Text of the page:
Bangor Banks on Investment as Interest Grows in Islamic Finance
Byline: Matt Withers
WITH the worldwide banking system at its lowest ebb for 80 years, it would hardly seem the best time to be looking for a career in global finance.
But one area of banking has weathered the economic storms better than most - and one Welsh university has grasped it and entered the world of Islamic finance.
Last September Bangor University launched its Islamic finance MA and MSc and is already considering introducing an MBA in the subject, reflecting the fact that it has become one of the fastest-growing sectors of the global banking industry, expanding by between 15% and 20% a year.
Assets held by institutions adhering to Islamic finance principles now amount to nearly $1 trillion.
New courses and postgraduate qualifications in Islamic finance are now springing up throughout the UK and elsewhere in Europe.
As Philip Molyneux, head of Bangor University's business school, said, there was an increasing demand from international students, particularly from Islamic countries, to study it as an alternative to traditional banking and finance courses.
"If you look at most universities, the schools that attract most international students tend to be the business schools, and if you look at the business schools where the international students tend to study, they tend to be the international financial programmes, particularly the Masters in banking and finance," he said.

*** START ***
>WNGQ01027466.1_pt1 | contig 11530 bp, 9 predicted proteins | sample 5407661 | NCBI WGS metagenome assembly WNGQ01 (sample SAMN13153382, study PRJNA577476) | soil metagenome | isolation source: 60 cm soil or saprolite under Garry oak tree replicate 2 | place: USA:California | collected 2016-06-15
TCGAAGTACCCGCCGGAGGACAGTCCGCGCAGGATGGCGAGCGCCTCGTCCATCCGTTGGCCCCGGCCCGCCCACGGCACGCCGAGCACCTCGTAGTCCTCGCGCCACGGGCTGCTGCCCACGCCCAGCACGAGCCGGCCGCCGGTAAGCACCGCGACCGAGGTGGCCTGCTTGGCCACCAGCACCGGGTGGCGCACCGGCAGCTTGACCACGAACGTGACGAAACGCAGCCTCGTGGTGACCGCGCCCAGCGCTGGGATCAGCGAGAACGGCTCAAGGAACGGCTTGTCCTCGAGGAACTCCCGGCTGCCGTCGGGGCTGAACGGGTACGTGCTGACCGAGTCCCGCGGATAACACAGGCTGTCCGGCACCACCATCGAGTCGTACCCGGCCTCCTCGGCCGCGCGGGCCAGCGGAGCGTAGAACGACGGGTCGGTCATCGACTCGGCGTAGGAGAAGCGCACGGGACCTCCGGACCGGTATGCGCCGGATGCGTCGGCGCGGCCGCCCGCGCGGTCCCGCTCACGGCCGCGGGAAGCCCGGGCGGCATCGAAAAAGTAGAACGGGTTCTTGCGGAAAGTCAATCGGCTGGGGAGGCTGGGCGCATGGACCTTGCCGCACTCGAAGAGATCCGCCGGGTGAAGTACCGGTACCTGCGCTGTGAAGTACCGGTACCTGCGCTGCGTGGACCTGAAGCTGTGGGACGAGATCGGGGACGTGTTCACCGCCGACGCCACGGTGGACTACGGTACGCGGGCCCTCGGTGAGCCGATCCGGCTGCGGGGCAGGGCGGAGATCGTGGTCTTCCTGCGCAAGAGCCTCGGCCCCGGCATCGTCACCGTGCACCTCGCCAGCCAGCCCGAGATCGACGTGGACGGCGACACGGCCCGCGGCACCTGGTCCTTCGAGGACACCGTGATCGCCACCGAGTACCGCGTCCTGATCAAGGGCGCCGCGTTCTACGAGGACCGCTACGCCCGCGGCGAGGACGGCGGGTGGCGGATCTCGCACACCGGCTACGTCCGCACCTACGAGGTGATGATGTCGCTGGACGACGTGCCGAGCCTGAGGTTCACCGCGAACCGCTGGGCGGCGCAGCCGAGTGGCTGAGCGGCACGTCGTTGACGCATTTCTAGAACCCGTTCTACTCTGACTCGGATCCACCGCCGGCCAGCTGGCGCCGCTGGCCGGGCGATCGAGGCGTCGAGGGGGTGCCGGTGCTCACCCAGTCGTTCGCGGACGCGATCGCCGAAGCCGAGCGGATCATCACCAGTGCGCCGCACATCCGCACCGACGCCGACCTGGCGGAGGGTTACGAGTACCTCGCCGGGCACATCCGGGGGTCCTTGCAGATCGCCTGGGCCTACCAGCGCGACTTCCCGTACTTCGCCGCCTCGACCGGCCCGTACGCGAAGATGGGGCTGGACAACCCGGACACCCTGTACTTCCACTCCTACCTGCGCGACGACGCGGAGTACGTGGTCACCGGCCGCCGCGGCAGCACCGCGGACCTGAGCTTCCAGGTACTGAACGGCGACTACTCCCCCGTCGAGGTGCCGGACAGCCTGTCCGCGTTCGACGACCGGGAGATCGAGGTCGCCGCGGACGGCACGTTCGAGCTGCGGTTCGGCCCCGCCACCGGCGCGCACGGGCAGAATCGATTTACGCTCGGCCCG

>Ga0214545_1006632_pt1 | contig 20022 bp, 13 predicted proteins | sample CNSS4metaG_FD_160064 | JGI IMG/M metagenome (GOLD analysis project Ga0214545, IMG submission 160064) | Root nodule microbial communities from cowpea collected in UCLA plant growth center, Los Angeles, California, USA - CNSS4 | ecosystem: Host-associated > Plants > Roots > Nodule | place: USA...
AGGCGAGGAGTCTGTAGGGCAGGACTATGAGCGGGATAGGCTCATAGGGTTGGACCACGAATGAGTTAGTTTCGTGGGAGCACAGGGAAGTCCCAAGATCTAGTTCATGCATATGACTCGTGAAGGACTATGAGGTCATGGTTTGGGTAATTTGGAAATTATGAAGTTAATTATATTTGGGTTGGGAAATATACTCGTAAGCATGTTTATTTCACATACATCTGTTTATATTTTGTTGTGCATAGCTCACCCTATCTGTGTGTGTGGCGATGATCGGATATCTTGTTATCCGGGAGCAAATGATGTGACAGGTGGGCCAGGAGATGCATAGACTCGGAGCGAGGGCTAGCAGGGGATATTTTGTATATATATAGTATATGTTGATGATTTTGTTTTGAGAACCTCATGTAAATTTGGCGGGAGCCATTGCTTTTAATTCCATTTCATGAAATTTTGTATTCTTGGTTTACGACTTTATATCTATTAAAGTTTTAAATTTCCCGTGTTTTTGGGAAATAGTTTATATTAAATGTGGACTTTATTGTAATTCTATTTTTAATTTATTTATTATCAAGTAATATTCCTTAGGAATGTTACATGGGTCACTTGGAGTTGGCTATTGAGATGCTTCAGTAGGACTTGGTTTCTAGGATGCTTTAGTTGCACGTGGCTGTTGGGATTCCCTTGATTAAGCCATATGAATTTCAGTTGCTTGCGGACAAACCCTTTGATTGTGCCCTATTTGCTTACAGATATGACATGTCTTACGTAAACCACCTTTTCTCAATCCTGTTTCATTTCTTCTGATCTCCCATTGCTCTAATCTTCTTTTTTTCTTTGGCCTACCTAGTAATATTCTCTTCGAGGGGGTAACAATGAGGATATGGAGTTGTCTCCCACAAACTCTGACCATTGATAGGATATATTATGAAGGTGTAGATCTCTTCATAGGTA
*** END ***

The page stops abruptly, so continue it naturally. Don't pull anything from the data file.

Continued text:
"We were one of the first to offer banking and finance, but now if you look a lot of places offer banking and finance. They are big recruiters for international students.
"This is a further extension of that. I wouldn't say any university is especially cashing in as there aren't many places doing it."
Last year, out of 120 people who did a finance-related Masters at Bangor University, 20 did Islamic banking and finance, said Prof Molyneux.
"You get a broader mix of people on the programme," he said. "The backgrounds are a bit more varied. On a traditional banking or finance Masters the majority of people have come straight off a first degree, whereas with Islamic banking we couldn't have predicted that, on our first course, only a third of the students were straight off a first degree. A lot previously worked in Islamic banking and actually know more about it than the academics because they've worked in it for seven years. They've actually got a lot of banking experience but just need an academic qualification."
The course has attracted students from countries including Saudi Arabia, Sudan and Pakistan. "We also have some which we never, ever predicted - people with a quite strong religious background. …